So, cover your ears, mom. I no longer feel the need to sear! No one can tell the difference between her pot roast and mine. Believe me, I asked. I can hear grandma’s voice in my mind saying to me, “A pot roast would not be a pot roast without searing! Have you lost your mind”?
I’ll admit, I first grappled with it at first. Then it dawned on me that I hadn’t heard a single complaint or criticism about my no-sear method.
Actions speak louder than words, and seeing family and friends eagerly eating my non-seared pot roast was proof enough.
If grandma had known what I know now, she could have skipped the searing and saved herself a bit of time.
However, if you’re a big believer in searing, then go for it! Dry the roast with paper towel before adding it to the hot oil as this will help reduce splattering.
Before adding raw beef pot roast to the saucepan, over medium to medium-high heat, make sure the oil shimmers or a drop of water flicked in it dances.
Have the lid handy to prevent the oil from spitting, as you don’t want to get any hot oil on your skin.
Silicone oven mitts are wonderful to have while searing.
Sear for a few minutes and lean the beef pot roast against the sides of the pot to brown on all sides if you can.
When the searing process is finished, simply add the broth to the pot, then you’re ready for the next step in following this terrific pot roast recipe.
Moist Slow Cooker Roast Beef
Believe it or not, chicken broth is the secret to making a most moist slow cooker roast beef. Although that may sound kind of strange, don’t knock it until you’ve tried it.
The gravy is lighter and the pot roast will taste fantastic!
Sure, vegetable and beef broths work well. But my experience has taught me that chicken broth is better tasting.
Chicken broth miraculously brings out all the flavors of this super moist slow cooker roast beef.
If you’ve experienced otherwise, tell me about it in the comments below. I can’t wait to hear about it. That’s how we learn different things, right?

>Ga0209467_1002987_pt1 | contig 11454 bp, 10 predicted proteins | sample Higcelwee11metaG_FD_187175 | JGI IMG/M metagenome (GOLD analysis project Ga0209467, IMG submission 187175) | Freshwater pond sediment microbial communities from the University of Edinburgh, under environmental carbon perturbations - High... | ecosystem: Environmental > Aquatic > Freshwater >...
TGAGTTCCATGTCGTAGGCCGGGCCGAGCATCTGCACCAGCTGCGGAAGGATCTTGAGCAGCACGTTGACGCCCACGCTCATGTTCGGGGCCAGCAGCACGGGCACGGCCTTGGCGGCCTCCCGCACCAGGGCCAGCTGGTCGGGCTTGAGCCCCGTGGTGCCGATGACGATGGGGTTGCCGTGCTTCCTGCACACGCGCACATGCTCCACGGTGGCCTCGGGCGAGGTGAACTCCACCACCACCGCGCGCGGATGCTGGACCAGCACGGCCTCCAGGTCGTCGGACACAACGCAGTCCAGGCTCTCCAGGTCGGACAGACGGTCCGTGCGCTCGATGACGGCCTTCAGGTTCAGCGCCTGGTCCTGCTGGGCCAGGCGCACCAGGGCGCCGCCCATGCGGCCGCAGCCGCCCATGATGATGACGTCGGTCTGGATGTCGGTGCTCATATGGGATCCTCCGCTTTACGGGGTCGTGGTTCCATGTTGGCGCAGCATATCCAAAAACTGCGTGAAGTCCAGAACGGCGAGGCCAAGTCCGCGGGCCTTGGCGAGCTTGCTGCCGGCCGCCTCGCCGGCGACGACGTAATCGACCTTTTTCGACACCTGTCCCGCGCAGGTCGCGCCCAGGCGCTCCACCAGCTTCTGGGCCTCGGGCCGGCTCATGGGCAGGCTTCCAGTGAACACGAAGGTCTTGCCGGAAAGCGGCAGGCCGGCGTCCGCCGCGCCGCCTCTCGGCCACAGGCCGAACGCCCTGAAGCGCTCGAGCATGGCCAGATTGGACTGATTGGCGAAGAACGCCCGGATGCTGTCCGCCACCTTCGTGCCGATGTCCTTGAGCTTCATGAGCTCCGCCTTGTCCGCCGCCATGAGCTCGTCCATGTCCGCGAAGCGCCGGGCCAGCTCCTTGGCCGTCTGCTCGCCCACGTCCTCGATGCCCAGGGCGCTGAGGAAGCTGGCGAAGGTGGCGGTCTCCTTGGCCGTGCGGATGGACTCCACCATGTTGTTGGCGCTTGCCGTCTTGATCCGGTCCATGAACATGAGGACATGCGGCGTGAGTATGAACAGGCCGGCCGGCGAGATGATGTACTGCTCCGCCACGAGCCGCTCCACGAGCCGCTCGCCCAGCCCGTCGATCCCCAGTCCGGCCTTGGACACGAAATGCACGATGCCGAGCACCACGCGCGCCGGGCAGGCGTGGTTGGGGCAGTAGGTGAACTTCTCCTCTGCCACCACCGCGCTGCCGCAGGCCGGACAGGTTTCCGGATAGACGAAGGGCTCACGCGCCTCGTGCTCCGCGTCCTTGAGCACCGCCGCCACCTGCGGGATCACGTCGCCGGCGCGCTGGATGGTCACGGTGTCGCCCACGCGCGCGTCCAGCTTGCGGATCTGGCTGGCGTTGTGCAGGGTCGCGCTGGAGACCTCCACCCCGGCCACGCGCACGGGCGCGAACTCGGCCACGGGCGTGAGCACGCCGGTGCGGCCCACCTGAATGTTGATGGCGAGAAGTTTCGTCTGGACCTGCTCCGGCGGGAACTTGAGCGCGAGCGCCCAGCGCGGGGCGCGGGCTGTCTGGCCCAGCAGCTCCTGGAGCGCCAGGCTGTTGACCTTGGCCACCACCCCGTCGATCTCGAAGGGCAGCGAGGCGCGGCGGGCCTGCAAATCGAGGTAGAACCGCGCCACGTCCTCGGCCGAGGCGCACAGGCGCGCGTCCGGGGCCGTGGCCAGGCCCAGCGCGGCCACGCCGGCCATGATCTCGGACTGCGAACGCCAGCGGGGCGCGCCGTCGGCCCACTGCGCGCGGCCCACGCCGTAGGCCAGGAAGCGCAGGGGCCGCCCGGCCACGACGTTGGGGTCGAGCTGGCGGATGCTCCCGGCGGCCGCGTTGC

Recipe for Pot Roast
A recipe for pot roast starts by purchasing a nice size beef roast.
Roast beef refers to a chunky hunk of beef that’s in the shape of a square, rectangular-ish or sometimes cylindrical.
Whichever pot roast you choose, overall, the shape does not matter.
Beef roasts range in size from 1 to 10 pounds. That means you can feed a family of 2 or a multitude of people.
How much roast beef is enough per person?
Butchers generally recommend buying extra as people’s consumption can vary. And you can create some incredible dishes with leftovers.
Buy a little more than needed as it won’t go to waste. That’s been my experience anyway.
When buying a boneless roast beef, on average most people will consume between 6 and 8 ounces per meal. This can be easily calculated at the time of purchase.
If buying a bone-in beef roast, allocate 12 ounces per person.
When calculating the amount, keep in mind it’s based on a raw, uncooked cut of roast beef.
Common Beef Pot Roast Cuts
- chuck roast
- chuck eye
- boneless blade pot roast
- boneless bottom blade pot roast
- top blade pot roast
- boneless cross rib pot roast
- seven bone roast
- shoulder steak or roast
- arm steak or roast
Beef brisket is an expensive cut of beef typically cooked on a barbecue or smoker, but makes for an amazing pot roast too. Brisket is located near the chest of a cow, and has enough fat to make a pot roast melt-in- your-mouth tender.
That being said, brisket is expensive and therefore is not my top choice for this beef pot roast recipe. Incredible results can be achieved with a chuck roast or any of the other cuts listed at a fraction of the price.
Why spend extra money on a beef pot roast if you don’t have to?
What you want is a tender, flavorful pot roast that doesn’t cost and arm and a leg, and will exceed everyone’s expectations at the same time!
Crock Pot Roast with Cream of Mushroom Soup